Skip to content

Aboriginal Issues get Royal Treatment at Nipissing University

The Countess of Wessex addresses 400 guests at the Robert Surtees Center on Friday afternoon. PHOTO BY CHRIS DAWSON. Warren Hardisty was impressed.

The Countess of Wessex addresses 400 guests at the Robert Surtees Center on Friday afternoon.  PHOTO BY CHRIS DAWSON.

Warren Hardisty was impressed.

The 20-year-old Moose Factory student at Nipissing was amazed to hear a member of the royal family so knowledgeable about the first nations people in Canada.

“I was really eager to hear what the countess had to say along with the rest of the Ontario leadership on what they thought of Aboriginal education, treaty relations and all that stuff,” he said. 

Hardisty was one of the 400 guests at Nipissing University Friday afternoon who took part in the Countess of Wessex’s, Sophie Rhy-Jones’ visit to North Bay.  The wife of the Queen’s youngest son, Prince Edward, spoke at the Robert Surtees Center to conclude a 3-day tour of northern Ontario which included a visit to the remote First Nation’s community of KI (North of Thunder Bay). 

The Countess spoke highly of her visit to northern ontario and her visit to KI.

“It’s my hope that following our visit to KI there will be further opportunities which will arise where we’ve made work to replicate the good examples more widely, perhaps bringing existing organizations together to explore what more can be done not only in KI but with many other aboriginal communities,” said the Countess during her speech.  

While touching on education and treaty rights, she also talked about the value of First Nation's languages. 

“I have learned how important the native languages in the different communities are. Yet these languages are being rapidly lost,” she said.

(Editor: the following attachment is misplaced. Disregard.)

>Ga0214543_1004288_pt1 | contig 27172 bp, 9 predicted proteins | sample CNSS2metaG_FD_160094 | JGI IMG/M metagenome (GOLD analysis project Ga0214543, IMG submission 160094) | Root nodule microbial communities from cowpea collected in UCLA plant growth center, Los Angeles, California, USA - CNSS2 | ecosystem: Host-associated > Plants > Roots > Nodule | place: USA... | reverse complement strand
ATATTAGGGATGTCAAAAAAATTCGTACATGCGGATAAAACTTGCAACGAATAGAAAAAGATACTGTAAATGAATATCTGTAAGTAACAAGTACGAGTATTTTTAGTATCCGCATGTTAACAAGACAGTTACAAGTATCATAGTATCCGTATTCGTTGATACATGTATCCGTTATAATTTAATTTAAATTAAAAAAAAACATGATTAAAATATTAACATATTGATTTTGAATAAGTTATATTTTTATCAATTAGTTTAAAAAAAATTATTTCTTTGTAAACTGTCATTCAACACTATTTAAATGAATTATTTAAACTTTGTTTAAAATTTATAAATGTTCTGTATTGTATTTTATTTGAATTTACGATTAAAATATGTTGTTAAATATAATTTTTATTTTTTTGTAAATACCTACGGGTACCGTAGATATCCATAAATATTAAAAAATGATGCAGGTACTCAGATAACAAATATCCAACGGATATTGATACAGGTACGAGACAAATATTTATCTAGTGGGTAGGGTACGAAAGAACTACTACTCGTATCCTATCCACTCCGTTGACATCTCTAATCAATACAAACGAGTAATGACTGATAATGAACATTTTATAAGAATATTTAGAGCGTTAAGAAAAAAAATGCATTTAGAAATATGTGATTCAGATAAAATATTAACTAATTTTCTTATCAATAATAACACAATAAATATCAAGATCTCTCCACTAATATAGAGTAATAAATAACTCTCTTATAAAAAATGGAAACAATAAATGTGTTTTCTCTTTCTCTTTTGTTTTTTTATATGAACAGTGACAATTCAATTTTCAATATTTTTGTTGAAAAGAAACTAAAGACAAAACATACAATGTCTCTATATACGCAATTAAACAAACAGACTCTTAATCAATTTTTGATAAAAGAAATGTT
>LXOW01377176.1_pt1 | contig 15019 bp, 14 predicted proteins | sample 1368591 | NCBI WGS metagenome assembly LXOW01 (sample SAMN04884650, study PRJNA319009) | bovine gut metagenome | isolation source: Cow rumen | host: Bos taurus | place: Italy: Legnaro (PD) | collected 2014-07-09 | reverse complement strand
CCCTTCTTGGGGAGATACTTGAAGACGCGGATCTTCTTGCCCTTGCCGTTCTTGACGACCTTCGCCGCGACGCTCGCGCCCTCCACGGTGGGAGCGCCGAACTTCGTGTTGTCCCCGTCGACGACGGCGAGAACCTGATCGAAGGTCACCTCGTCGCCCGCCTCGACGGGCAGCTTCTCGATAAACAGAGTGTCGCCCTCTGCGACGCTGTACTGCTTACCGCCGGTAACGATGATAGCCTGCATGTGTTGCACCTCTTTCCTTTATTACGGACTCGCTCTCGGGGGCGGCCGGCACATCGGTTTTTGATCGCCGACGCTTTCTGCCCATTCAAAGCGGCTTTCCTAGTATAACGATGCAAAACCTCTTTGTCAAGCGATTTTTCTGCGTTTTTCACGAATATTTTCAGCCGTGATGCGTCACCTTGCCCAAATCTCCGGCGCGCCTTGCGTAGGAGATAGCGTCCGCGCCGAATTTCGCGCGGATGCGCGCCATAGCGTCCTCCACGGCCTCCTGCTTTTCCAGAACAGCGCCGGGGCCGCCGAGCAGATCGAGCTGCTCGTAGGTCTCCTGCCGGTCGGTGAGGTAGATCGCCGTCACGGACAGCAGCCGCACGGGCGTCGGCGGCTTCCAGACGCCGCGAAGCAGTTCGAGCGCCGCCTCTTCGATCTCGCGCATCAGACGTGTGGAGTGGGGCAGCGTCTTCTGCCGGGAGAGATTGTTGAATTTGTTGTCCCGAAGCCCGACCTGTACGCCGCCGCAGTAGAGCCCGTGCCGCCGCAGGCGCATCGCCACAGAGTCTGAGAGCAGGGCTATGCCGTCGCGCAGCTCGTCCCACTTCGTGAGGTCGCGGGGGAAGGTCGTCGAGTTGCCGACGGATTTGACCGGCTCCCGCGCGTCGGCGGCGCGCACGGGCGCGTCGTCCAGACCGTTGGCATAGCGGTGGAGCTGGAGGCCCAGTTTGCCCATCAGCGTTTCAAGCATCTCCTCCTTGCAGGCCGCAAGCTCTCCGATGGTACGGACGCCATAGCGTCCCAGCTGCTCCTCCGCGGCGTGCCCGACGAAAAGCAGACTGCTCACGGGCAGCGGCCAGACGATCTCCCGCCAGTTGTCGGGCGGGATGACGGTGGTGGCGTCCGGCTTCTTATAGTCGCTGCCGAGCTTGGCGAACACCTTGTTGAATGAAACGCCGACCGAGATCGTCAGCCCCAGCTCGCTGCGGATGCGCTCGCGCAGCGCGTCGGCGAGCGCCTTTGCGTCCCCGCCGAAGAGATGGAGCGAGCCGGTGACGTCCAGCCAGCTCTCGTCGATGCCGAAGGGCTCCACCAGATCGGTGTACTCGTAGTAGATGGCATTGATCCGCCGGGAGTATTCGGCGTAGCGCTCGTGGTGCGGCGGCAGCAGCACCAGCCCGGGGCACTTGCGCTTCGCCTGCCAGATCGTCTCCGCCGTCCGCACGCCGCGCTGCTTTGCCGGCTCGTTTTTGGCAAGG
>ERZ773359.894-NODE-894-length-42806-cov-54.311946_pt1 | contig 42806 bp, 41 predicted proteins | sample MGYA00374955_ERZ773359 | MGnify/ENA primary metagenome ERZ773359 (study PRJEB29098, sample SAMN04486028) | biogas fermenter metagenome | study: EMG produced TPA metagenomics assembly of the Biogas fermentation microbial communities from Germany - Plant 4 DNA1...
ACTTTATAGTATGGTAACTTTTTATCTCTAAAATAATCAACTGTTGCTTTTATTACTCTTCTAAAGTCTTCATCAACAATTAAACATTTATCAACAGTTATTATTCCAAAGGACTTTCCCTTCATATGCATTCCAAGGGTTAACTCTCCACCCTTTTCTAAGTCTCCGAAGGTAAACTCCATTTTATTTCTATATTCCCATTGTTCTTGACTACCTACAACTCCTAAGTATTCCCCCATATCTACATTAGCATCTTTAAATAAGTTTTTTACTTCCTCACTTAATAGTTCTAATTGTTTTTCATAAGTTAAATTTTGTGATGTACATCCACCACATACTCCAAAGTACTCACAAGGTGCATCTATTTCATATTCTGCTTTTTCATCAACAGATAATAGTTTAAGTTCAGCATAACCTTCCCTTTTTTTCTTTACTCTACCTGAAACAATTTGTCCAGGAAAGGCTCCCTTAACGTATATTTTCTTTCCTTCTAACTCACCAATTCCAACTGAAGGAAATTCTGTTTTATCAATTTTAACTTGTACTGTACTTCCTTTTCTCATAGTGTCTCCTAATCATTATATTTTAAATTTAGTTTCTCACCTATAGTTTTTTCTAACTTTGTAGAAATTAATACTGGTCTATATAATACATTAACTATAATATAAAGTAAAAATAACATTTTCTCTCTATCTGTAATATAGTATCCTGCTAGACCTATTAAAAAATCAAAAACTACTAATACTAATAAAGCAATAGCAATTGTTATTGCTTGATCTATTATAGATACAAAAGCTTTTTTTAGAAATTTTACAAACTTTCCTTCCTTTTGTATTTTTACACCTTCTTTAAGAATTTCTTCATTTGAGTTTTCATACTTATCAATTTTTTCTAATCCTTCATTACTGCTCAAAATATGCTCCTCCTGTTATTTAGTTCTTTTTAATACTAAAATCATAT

“Language is what often defines us as a people.  it is part of our history and who we are.  And especially within communities  where language is not being documented but passed from generation to generation verbally, it is vital that we ensure survival of these dialects.  this is not a move to create division between people but a celebration of difference and a way of enriching all the people of Canada and its heritage.”

Hardisty realizes that it’s a problem.    

“I was quite surprised she touched on that considering she is from so far away and what not. It is important to me as well because to be honest I don't know my native language, neither of my brothers or my sisters do and neither do any of my parents.  It’s people like my grandparents who are getting to age now and they cannot pass on these traditions so where does that leave me?  Where does that leave my brothers and sisters?  Where does that leave my kids and my grandkids?  It’s really important that we pass on our traditions and keep our culture alive.”

This is the Countess’ twelfth visit to Canada, but this was her first to a fly-in community in Ontario.

While the focus of her northern ontario visit was to visit KI, Nipissing officials say the Countess visited Nipissing because she wanted to visit a post secondary institution that had interest in aboriginal issues.   

First Nations student Warren Hardisty talks to the media after the Symposium.  PHOTO BY CHRIS DAWSON.


Chris Dawson

About the Author: Chris Dawson

Chris Dawson has been with since 2004. He has provided up-to-the-minute sports coverage and has become a key member of the BayToday news team.
Read more